My wife, when she was a child, used to think that her Uncle Ken had an amazing number of friends. This was because he was a polite driver. He frequently thanked other drivers for their courtesy with a jaunty wave of the right hand. She thought he kept waving at someone he knew.
On my way to the supermarket the other evening, a man in a small car was in front of me. He looked in his rearview mirror and then, Uncle Ken-like, waved at me. Since I hadn't been unusually courteous to him (unless you count my being careful not to rear-end him), I thought he must be a friend. So, naturally, I waved back.
But then I thought: I don't know who he is. For a moment or two I thought he might be Eddie, our Italian-Glaswegian neighbor, but I was as immediately unsure. If it was Eddie, he had evidently sold his state-of-the-art Merc and replaced it with one of those many small vehicles of Japanese manufacture among which it is increasingly hard to differentiate. Small-car design seems to converge toward standard similarity. I couldn't tell you what precise make the waver's car was.
He drove into the supermarket parking lot, and I followed suit in my own small Japanese car. Thirty feet away from each other we de-carred simultaneously and then glanced at each other.
"Ah, sorry about that," he said, grinning amiably. "I thought you were a friend of mine. You look very like him."
"Oh," I said, and laughed, "I don't mind at all being waved at by strangers."
We strolled into the store together. "When I lived in the Yorkshire Dales some years ago," I said, "I often used to pass, almost always on the same steep bend, a farmer on a tractor. First time I passed him, I thought I knew him and waved. A mite puzzled, he waved back. Ever after that - though neither of us knew the other from Adam - we waved as we passed. We became hard and fast waving acquaintances."
"Well," said my new waving acquaintance, "I'll know you next time!" And we went our separate ways.
Come to think of it, that expression "I don't know him from Adam" is strange and ridiculous. If one had ever actually met Adam (highly unlikely), then at least there would be a point of comparison.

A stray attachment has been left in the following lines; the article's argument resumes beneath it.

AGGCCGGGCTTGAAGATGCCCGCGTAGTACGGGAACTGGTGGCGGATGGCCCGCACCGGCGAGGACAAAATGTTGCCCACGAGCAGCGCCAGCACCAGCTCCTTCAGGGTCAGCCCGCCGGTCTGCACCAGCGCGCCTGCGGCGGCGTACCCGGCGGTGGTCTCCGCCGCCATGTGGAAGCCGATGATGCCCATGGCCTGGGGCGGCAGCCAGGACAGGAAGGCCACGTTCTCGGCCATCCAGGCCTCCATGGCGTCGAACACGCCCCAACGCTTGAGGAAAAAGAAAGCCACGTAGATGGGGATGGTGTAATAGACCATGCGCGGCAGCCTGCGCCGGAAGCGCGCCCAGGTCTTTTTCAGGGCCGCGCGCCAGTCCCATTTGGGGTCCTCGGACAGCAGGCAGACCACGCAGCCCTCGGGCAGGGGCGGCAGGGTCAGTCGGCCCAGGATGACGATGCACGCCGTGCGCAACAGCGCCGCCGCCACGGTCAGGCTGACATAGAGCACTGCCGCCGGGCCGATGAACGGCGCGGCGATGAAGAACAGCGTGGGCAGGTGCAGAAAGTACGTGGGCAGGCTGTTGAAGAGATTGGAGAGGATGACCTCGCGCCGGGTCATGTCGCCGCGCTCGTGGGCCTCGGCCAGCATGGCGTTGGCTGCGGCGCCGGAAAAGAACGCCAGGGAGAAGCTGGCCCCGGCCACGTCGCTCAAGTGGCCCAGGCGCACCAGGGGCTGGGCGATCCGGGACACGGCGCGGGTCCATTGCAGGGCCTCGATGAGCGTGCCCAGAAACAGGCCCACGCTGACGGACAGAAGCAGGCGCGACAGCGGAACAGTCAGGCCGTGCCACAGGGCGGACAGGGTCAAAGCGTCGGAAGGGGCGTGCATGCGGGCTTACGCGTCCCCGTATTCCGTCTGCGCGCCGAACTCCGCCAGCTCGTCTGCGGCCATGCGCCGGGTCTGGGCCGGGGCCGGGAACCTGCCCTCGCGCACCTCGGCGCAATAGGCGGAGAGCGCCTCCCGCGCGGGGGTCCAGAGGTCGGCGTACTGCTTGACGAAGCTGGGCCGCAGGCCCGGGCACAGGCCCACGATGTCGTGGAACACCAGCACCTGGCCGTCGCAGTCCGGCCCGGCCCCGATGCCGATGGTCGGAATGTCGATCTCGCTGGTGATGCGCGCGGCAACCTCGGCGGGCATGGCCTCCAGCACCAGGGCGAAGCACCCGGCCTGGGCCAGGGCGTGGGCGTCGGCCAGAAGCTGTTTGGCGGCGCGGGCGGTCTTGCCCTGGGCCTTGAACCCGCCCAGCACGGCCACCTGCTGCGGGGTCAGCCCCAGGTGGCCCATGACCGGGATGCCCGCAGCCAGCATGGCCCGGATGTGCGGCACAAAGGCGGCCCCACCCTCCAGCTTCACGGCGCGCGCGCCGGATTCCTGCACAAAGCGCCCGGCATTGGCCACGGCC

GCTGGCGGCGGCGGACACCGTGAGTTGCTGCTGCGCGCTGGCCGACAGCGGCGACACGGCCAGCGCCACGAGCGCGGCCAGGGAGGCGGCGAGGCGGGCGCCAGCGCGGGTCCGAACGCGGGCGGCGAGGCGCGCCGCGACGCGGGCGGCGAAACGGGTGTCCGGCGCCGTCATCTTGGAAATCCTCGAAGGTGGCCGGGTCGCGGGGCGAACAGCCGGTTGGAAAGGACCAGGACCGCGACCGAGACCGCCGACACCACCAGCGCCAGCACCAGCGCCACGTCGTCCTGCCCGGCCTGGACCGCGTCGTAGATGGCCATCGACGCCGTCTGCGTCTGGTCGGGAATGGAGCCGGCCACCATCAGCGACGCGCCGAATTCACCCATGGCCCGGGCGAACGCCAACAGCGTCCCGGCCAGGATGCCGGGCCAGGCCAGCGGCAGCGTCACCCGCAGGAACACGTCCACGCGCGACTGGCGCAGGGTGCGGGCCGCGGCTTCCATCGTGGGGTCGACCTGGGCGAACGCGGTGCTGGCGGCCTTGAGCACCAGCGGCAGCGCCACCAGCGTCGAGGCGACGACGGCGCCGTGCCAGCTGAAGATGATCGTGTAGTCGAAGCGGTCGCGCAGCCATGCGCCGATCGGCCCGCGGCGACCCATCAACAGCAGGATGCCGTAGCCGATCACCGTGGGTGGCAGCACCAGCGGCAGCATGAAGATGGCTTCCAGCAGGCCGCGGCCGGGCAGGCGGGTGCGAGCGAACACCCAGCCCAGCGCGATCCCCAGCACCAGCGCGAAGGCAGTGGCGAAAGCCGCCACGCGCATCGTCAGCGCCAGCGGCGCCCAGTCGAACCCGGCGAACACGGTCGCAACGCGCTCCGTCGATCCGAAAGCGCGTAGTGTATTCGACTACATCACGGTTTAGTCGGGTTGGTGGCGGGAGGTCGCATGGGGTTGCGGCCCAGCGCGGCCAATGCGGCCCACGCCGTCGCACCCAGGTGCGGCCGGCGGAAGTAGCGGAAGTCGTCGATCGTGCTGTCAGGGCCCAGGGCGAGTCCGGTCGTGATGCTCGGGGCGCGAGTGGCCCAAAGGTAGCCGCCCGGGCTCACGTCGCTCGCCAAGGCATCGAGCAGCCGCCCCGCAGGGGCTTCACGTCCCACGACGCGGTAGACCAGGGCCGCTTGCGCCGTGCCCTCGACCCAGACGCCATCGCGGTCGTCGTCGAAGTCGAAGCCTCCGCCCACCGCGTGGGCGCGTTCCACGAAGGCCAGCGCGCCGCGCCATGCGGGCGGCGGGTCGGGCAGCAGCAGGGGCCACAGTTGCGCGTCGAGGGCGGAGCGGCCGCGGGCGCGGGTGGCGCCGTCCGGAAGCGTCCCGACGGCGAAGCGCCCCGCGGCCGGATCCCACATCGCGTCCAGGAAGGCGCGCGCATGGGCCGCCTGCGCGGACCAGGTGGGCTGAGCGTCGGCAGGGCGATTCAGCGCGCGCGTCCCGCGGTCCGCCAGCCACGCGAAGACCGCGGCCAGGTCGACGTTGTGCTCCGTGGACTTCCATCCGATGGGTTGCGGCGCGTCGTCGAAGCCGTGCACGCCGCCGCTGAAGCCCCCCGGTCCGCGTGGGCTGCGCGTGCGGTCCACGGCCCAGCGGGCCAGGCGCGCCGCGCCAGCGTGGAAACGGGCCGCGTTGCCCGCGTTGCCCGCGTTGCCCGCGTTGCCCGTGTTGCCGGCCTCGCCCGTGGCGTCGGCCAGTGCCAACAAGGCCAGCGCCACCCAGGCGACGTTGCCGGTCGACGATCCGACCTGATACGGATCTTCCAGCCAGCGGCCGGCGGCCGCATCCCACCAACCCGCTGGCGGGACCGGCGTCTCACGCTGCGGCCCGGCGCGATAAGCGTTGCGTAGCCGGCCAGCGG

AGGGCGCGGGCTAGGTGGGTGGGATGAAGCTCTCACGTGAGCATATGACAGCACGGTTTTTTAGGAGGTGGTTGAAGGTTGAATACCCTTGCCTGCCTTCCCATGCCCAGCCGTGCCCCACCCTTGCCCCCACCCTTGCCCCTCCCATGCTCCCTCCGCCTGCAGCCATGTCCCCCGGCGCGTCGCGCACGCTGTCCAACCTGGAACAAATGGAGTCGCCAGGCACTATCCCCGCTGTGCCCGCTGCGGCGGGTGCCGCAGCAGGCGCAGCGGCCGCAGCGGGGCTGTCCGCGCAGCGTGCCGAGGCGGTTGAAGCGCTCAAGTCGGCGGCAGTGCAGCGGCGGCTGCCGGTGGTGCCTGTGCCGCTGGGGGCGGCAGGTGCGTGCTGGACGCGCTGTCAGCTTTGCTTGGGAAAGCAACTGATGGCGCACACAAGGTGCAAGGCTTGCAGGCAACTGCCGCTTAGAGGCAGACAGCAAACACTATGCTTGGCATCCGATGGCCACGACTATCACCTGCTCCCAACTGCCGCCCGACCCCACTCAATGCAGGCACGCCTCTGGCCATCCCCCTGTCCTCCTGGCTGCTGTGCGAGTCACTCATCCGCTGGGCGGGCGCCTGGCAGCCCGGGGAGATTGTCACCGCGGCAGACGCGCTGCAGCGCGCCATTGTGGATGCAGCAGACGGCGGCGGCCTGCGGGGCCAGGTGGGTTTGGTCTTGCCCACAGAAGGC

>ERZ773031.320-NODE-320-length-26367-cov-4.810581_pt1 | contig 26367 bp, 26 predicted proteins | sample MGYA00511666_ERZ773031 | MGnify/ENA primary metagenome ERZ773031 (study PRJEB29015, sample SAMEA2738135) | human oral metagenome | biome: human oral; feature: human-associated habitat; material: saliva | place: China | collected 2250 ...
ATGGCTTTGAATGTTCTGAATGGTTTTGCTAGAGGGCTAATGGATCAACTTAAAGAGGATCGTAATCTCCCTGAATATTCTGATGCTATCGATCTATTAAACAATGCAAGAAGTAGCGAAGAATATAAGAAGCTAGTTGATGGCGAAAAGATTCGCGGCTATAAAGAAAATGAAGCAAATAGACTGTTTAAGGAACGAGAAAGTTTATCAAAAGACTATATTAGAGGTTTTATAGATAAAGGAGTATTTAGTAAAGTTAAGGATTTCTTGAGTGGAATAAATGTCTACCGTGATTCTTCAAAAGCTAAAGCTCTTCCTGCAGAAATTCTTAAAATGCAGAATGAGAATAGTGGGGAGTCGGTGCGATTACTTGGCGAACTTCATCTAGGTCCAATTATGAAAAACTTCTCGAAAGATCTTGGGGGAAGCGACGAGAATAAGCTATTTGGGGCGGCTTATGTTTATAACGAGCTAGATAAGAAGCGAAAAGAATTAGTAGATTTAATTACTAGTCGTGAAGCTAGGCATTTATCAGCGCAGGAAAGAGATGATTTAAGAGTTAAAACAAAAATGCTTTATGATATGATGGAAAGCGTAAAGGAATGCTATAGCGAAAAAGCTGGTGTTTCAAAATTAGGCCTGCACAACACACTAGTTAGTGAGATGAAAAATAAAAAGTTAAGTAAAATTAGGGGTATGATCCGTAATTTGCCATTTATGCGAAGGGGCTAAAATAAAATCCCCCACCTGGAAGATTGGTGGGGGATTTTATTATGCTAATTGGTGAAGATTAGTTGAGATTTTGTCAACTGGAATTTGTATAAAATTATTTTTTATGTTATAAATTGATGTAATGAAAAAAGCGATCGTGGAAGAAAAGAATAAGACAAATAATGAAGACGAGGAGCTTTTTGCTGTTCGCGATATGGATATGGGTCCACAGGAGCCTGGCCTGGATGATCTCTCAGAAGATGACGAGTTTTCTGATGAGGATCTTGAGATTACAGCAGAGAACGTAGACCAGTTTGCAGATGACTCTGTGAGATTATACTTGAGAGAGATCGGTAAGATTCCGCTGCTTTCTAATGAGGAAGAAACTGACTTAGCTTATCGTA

One could then justifiably say to someone who bore a passing resemblance, "I don't know you from Adam, I'm afraid. You do look terribly like him, though, and I should perhaps warn you that this does not bode well for your gardening career, if you happen to have one. At the very least you should be scrupulously careful of snakes coiled around tree trunks."
I joined the short line at the check out. So did Waving Man, just behind me. "We meet again," he said, and chuckled.
"I should tell you," I said, "that there was a time a few years back when I kept being mistaken for other people. They would come up to me in the street and hail me as a long-lost friend called Timothy or John - that sort of thing. It would take a moment or two to extricate myself from sudden Timothyness or Johnhood."
"Dear, dear," he replied, "and you thought you had a distinctive face!"
"Oh, I gave up on that one long since!"
Actually, as an indulger in amateur dramatics, I find that the ability not to be recognizable has its uses. It helps one to disappear into a character. I discovered I was better at doing this than I imagined when I played a humorless and pompous Yorkshireman in J.B. Priestley's comedy, "When We Are Married."
One night, two friends of mine happened to attend the play in the same row. One was Nurse Elizabeth from the allotments - the community garden where everyone knows everyone. The other was an artist from the East Coast who had spent some time sketching at the allotments and in the process had come to know more than a few of the plotters. Her name is Lynne.
In the intermission Elizabeth spotted Lynne, and Lynne spotted Elizabeth. Elizabeth said (aiming for a mutual subject), "I haven't seen Chris for a while down at the plots. I think he must be away or doing something else."
Lynne looked at her with a touch of disbelief. "He could be doing some acting," she suggested. "You do realize that you have been watching him on stage for the last hour?"
Elizabeth had not realized.
Naturally, I love this flattering story.
After the supermarket's economic negotiations were over, and the purchases bagged, the Waver and I headed for our cars together.
On the way, I told him another story of a friend who had been recognized by an acquaintance - to the acquaintance's giant surprise. The acquaintance had come out of a building in the town center just as my friend was going past.
The acquaintance looked aghast - even, perhaps, paling slightly. "John!" he exclaimed (my friend really is named John). "Good grief! John! I was at your funeral on Tuesday."
Apparently it was the wrong funeral. Friend John was hale, hearty, and living in Glasgow. Both of them wondered whose funeral it could have been.
We were now at the Waver's car, or almost. "My wife," he said, "was in a public building and that soprano... What's her name? Oh yes - " and he named a well-known soprano (now retired), though I will keep her anonymous " - walked in. And a man went up to her and said, 'You do look very like that soprano' - naming her name, you know."
Apparently the famed singer had smiled with all due modesty and said "No, really?" This proved to be a tactical mistake.
The Waver continued: " 'Yes, yes,' the man said. 'You really look extremely like her.' And then he added: 'Well - I hope you sing better than she did.'
Clearly there are advantages to not being recognized, or at least not being mistaken for oneself.
Getting into his car, my new pal said, "Very nice to have met you, anyway."
"Likewise," I said. Giving him a wave, of course.